Because they're fools ... She isn't safe even here.
     
  5. Three days passed. Sansa did not say a word to anyone. She remained in the hut, letting her bruised ribs heal and eating whatever was given to her. The septon had been right about the food. It was delicious, perhaps even moreso than that of the Eyrie, but thinking of that place made Sansa's heart shiver. She did not want to go back there. Not now, not ever. And so she kept her head down, spoke to no one other than the healers, and tried to plan her next move. The first step to any plan was knowing the variables involved. After the third day of rest, Sansa, with her hair still as red as a Tully's, decided to leave the hut and see the Isle she'd landed on It may not have been the smartest move to go forth undisguised, but it seemed the people knew Alayne Stone better than Sansa Stark, and Lord Baelish would likely be seeking her as such.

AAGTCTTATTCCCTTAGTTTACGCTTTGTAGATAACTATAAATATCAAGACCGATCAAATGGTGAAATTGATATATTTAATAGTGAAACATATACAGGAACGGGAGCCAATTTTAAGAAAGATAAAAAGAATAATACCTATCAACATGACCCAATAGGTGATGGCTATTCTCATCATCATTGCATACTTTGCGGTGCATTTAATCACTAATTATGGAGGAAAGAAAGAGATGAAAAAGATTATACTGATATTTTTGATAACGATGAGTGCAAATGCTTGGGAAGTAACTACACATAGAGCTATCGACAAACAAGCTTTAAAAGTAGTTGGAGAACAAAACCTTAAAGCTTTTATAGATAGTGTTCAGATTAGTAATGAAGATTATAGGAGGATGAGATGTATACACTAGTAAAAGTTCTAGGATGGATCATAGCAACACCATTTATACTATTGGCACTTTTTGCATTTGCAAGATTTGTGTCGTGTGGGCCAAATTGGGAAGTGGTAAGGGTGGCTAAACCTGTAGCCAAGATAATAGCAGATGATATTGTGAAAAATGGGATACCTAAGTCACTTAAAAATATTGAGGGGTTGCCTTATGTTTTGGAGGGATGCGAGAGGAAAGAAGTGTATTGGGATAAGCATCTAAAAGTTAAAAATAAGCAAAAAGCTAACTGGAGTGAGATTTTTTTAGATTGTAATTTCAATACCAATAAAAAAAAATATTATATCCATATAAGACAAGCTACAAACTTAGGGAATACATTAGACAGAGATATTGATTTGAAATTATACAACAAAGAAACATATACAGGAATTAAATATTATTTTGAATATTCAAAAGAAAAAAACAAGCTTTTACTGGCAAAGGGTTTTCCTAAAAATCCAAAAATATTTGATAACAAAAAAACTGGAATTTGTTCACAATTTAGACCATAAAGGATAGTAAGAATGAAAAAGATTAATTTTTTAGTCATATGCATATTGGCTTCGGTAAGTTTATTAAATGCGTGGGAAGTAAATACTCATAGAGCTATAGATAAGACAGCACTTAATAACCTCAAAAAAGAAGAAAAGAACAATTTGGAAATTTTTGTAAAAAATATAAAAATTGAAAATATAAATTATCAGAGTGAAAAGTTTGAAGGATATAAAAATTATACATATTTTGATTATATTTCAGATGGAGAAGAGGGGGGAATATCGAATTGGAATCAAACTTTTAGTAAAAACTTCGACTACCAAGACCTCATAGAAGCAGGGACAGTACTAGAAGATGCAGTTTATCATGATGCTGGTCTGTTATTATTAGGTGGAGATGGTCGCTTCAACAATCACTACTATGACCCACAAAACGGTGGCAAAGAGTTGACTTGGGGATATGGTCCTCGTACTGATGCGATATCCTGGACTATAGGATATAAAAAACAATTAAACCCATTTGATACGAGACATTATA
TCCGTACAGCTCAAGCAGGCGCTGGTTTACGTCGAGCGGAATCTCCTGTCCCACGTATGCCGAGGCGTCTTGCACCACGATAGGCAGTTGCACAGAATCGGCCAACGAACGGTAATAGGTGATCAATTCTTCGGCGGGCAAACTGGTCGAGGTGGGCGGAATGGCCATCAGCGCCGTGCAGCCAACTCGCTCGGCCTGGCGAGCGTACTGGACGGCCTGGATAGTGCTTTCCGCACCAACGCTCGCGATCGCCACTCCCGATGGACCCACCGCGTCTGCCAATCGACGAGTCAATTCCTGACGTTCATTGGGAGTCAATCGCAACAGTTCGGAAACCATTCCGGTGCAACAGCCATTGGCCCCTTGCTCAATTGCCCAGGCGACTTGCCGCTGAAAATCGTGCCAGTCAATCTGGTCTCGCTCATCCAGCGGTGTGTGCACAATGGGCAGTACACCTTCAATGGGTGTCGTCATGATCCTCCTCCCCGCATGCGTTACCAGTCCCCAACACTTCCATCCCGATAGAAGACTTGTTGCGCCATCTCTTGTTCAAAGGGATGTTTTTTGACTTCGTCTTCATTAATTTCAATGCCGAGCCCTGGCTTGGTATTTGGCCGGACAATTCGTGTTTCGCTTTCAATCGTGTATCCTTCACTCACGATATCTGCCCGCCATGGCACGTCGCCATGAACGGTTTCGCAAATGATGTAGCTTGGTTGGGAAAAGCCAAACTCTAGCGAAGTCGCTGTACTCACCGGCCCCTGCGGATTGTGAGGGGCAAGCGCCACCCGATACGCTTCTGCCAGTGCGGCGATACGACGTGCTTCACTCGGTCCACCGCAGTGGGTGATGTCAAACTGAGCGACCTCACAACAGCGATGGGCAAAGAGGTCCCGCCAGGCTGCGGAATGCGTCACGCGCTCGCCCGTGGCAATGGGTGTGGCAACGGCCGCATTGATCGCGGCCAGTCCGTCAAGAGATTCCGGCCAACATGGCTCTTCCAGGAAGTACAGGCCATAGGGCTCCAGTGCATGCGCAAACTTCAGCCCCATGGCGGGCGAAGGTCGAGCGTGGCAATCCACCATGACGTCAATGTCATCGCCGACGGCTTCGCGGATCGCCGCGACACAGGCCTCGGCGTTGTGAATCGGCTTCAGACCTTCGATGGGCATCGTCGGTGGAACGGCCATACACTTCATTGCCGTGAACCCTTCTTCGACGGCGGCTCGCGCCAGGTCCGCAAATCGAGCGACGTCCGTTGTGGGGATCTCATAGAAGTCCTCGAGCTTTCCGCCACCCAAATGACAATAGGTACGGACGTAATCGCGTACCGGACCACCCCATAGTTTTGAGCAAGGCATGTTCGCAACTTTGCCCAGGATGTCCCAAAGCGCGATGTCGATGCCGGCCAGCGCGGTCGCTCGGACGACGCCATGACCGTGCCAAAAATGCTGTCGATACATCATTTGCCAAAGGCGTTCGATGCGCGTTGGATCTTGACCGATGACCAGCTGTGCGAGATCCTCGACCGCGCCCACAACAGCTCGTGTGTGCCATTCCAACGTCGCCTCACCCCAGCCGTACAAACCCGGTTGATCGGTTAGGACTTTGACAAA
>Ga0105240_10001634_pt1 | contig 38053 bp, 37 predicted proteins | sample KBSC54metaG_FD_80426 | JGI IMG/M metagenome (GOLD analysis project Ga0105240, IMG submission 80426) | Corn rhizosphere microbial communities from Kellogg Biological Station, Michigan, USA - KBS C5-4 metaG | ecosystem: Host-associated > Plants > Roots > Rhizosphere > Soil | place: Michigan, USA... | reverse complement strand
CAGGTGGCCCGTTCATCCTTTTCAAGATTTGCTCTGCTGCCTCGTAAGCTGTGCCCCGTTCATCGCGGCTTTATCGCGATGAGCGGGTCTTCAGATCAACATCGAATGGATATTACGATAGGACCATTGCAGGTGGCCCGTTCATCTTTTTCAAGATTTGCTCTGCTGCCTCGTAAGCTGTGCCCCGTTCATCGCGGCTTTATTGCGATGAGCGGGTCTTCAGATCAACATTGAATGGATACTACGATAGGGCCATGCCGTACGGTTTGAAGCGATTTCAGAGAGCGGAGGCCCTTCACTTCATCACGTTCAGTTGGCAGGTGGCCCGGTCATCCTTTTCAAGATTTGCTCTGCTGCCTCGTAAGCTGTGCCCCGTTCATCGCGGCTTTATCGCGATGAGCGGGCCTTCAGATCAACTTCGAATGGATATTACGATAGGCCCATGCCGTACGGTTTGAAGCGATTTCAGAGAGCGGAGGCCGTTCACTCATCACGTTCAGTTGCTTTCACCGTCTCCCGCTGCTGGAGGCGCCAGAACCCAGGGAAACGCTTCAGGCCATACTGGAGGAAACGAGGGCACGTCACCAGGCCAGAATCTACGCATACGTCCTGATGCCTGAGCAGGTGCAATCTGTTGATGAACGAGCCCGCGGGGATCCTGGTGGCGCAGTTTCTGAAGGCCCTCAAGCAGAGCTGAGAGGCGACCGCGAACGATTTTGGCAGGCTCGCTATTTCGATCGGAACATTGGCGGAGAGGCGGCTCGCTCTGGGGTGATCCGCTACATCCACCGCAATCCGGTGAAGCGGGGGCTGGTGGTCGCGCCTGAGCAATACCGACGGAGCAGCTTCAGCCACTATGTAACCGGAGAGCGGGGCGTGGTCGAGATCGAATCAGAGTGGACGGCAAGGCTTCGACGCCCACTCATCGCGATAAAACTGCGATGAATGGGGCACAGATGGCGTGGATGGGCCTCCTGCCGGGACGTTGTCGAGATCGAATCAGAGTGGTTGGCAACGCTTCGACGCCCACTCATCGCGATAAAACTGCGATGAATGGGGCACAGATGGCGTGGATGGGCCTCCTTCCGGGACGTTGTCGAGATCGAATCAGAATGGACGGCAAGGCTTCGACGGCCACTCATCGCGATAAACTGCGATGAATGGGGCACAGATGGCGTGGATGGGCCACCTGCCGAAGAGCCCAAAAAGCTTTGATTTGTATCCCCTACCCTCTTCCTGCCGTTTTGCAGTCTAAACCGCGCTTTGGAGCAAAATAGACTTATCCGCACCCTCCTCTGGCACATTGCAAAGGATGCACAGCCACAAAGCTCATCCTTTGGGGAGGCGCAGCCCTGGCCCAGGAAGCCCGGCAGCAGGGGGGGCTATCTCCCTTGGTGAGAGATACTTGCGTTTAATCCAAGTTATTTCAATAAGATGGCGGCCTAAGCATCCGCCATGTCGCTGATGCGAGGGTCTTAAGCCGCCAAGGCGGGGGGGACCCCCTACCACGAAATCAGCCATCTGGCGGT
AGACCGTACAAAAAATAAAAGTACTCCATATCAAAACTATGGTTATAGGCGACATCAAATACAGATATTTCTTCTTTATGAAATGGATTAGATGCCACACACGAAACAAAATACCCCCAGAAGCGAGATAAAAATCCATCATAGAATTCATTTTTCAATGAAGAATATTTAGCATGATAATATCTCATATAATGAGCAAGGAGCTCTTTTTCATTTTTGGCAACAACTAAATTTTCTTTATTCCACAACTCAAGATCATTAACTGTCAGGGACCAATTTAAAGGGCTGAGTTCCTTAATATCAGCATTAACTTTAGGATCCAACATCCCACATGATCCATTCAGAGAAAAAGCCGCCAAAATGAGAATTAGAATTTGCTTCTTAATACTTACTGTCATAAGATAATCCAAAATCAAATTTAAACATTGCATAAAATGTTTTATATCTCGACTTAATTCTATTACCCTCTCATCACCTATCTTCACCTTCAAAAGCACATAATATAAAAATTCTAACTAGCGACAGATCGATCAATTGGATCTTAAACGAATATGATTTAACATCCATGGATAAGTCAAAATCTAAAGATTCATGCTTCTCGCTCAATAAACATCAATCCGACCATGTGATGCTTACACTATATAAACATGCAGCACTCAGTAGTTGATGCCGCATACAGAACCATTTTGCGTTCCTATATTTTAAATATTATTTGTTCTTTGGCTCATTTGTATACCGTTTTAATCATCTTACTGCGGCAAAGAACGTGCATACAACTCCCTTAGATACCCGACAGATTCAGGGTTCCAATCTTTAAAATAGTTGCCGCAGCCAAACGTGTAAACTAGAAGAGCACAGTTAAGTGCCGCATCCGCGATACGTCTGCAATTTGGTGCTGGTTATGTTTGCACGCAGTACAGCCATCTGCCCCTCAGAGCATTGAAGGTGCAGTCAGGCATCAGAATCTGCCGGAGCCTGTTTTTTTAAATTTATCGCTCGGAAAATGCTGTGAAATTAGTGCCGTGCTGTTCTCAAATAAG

It seems my identity must change again.

    The people greeted her with curious looks when she passed them. Sansa kept mostly to herself, observing the landscape of the small Isle in the middle of nowhere. It was a rocky place. Filled with steep hills and treacherous beaches, but there was suitable land for growing food, and it seemed the small community was doing just that. Sansa counted at least thirty people, all here, all willing, and none of them gave her the time of day apart from a little "hello" or other common courtesies. It was strange, seeing somewhere so pure and humble, untouched by the war. But it was clear to Sansa that the people were all refugees, whether or not they looked the part. A small patch of land was filled with mounds of dirt signifying those they had lost. Sansa took a moment to watch a gravedigger, a massive man with an odd limp, plunge his spade into the dirt as though it were some beast he swore to slay. But looking at someone so large only made her miss a person from her past, and she continued on quite sadly, still uncertain what to do with the days that lay ahead of her.